Gov. Phil Scott wearing a mask at Friday's press conference
Wearing masks in public will be mandatory in Vermont under a new order Gov. Phil Scott announced Friday. Though he'd long resisted issuing such a mandate, the governor described the move as a bid to keep the state’s infection rates the lowest in the nation as COVID-19 cases soar in other states.
Noting that those cases are “inching closer to our borders,” Scott said the time had come to require what is now a mere recommendation — that people wear masks in public settings where social distancing is not possible, effective August 1.
“Looking at the situation in the South and West and knowing we’ll have more people coming to Vermont, and more Vermonters inside as the weather gets colder, we need to be sure we’re protecting the gains we’ve made,” Scott said.
The order, which Scott has resisted for weeks in favor of education and encouragement, will require anyone over 2 years old to wear a mask in public — indoors or outdoors — where they cannot maintain six feet of distance from one another.
That includes public-facing businesses, which will be required to install signs informing customers of the requirement. Businesses will be able to refuse service to anyone not wearing a mask, but there are no fines or state enforcement proposed at this time, Scott said.
People with medical conditions such as asthma are not bound by the mandate. Nor are people eating and drinking, or those engaging in exercise or "strenuous activity," according to the new executive order.
The difficulty of enforcing such a measure is one of the reasons Scott said he resisted imposing it until now, even as many, including political opponents, have been pressuring him to do so.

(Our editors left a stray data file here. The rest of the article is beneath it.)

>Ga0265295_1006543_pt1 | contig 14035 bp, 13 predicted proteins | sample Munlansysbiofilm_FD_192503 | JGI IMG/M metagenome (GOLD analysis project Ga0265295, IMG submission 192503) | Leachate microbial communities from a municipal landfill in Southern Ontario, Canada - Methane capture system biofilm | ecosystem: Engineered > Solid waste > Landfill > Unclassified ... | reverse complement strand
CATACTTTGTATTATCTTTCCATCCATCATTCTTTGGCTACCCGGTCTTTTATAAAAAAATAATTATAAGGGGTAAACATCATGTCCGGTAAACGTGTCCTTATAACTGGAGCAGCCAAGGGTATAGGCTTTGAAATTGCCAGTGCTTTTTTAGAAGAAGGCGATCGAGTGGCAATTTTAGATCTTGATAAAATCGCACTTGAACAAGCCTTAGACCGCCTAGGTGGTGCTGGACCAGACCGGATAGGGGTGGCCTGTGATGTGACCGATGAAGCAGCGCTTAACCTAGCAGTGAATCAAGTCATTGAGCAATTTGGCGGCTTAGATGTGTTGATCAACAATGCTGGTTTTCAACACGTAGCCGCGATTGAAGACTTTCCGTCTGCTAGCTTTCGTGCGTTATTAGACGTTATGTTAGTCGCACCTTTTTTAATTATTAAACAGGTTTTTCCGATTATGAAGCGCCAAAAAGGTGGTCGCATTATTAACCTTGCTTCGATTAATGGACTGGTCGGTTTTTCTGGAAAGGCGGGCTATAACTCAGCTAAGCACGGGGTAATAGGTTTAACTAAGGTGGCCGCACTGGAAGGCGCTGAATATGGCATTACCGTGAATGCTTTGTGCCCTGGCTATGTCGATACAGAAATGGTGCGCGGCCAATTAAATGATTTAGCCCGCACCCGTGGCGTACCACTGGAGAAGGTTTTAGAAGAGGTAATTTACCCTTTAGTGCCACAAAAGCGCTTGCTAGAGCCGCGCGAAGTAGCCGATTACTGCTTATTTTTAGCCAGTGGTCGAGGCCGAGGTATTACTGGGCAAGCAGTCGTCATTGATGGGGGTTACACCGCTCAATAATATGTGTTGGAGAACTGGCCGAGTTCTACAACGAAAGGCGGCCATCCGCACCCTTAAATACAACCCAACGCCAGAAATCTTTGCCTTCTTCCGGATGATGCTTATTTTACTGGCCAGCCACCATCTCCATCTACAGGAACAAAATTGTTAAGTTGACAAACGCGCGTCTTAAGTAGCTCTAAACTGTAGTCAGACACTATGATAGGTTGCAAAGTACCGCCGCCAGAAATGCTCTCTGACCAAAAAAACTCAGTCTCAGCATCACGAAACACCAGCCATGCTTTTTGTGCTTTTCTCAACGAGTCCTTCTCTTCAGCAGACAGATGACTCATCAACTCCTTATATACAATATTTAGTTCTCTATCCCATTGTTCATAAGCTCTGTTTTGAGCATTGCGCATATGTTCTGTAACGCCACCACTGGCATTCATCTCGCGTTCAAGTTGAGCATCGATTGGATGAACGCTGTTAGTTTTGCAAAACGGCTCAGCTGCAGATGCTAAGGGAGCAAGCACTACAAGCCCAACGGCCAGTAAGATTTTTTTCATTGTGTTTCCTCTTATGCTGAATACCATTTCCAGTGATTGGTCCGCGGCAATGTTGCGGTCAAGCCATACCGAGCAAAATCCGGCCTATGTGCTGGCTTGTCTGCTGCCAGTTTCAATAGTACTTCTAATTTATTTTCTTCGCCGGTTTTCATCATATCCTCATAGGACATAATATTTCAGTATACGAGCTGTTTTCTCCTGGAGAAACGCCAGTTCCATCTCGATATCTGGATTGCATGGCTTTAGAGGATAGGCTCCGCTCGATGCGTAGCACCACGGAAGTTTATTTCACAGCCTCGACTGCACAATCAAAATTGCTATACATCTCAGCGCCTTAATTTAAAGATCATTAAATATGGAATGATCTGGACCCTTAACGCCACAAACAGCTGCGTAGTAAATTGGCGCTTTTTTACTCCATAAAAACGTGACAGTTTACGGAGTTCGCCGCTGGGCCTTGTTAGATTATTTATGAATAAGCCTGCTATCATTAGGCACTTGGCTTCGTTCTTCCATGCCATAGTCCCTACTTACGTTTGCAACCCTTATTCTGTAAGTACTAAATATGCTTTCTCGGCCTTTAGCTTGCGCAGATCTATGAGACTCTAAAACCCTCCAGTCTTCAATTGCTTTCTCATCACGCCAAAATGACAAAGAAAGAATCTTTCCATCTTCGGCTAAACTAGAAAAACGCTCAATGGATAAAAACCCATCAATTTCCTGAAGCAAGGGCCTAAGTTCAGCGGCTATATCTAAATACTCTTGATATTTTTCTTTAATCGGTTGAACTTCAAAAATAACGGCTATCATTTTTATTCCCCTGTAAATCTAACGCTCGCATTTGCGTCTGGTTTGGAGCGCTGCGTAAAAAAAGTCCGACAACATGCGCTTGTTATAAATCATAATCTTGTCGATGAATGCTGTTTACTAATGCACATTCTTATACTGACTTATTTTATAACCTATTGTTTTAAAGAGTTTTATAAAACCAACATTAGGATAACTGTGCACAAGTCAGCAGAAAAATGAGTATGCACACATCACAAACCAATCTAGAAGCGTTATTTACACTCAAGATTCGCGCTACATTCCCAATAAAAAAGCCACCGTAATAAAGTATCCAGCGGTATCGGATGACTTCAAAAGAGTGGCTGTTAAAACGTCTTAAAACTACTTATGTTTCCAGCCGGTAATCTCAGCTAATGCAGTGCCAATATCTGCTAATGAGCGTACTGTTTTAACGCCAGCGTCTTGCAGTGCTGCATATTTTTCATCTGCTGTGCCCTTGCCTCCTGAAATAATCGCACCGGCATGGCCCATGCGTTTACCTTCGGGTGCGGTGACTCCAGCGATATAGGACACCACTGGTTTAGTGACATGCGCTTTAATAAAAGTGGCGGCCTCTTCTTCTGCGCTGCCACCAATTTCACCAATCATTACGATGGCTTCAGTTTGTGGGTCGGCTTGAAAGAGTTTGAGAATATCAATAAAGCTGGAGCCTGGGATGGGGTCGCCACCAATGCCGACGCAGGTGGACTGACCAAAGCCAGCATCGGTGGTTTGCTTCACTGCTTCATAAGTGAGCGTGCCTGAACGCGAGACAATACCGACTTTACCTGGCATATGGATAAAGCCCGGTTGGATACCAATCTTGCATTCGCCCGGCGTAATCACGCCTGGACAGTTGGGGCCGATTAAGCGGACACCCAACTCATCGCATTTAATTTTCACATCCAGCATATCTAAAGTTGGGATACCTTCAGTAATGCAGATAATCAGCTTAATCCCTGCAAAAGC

The Vermont Medical Society on Wednesday called for the new measure, and on Friday, the group praised Scott's decision.
“Unfortunately, this issue has become polarized, and I’m still worried that a mandate will create conflict and resistance,” Scott said.
He pleaded with people who might not want to wear a mask to “look at the real data, not just something you see on Facebook,” and to consider the health of their families and fellow Vermonters.
He noted that the U.S. Centers for Disease Control and Prevention has estimated that the surge in infections in the Southwest could be controlled within six weeks if people were “disciplined enough to wear masks.” He also noted that President Donald Trump, whom he called a “skeptic” of mask usage, “is convinced masks will help us get through this.”
Scott has previously said he knows many Vermonters who bristle at being told what to do by the government, and he spoke directly to them Friday with a plea to rethink their opposition.
“Please, help us out — not because it’s mandated,” Scott said, “but because it’s the right thing to do for our seniors, for our kids, for our own health and for our economy.”
Scott acknowledged that it would be a “delicate balance” between business owners’ right to refuse service to people who don’t wear masks and the rights of people with legitimate medical conditions not to wear one or explain themselves to anyone.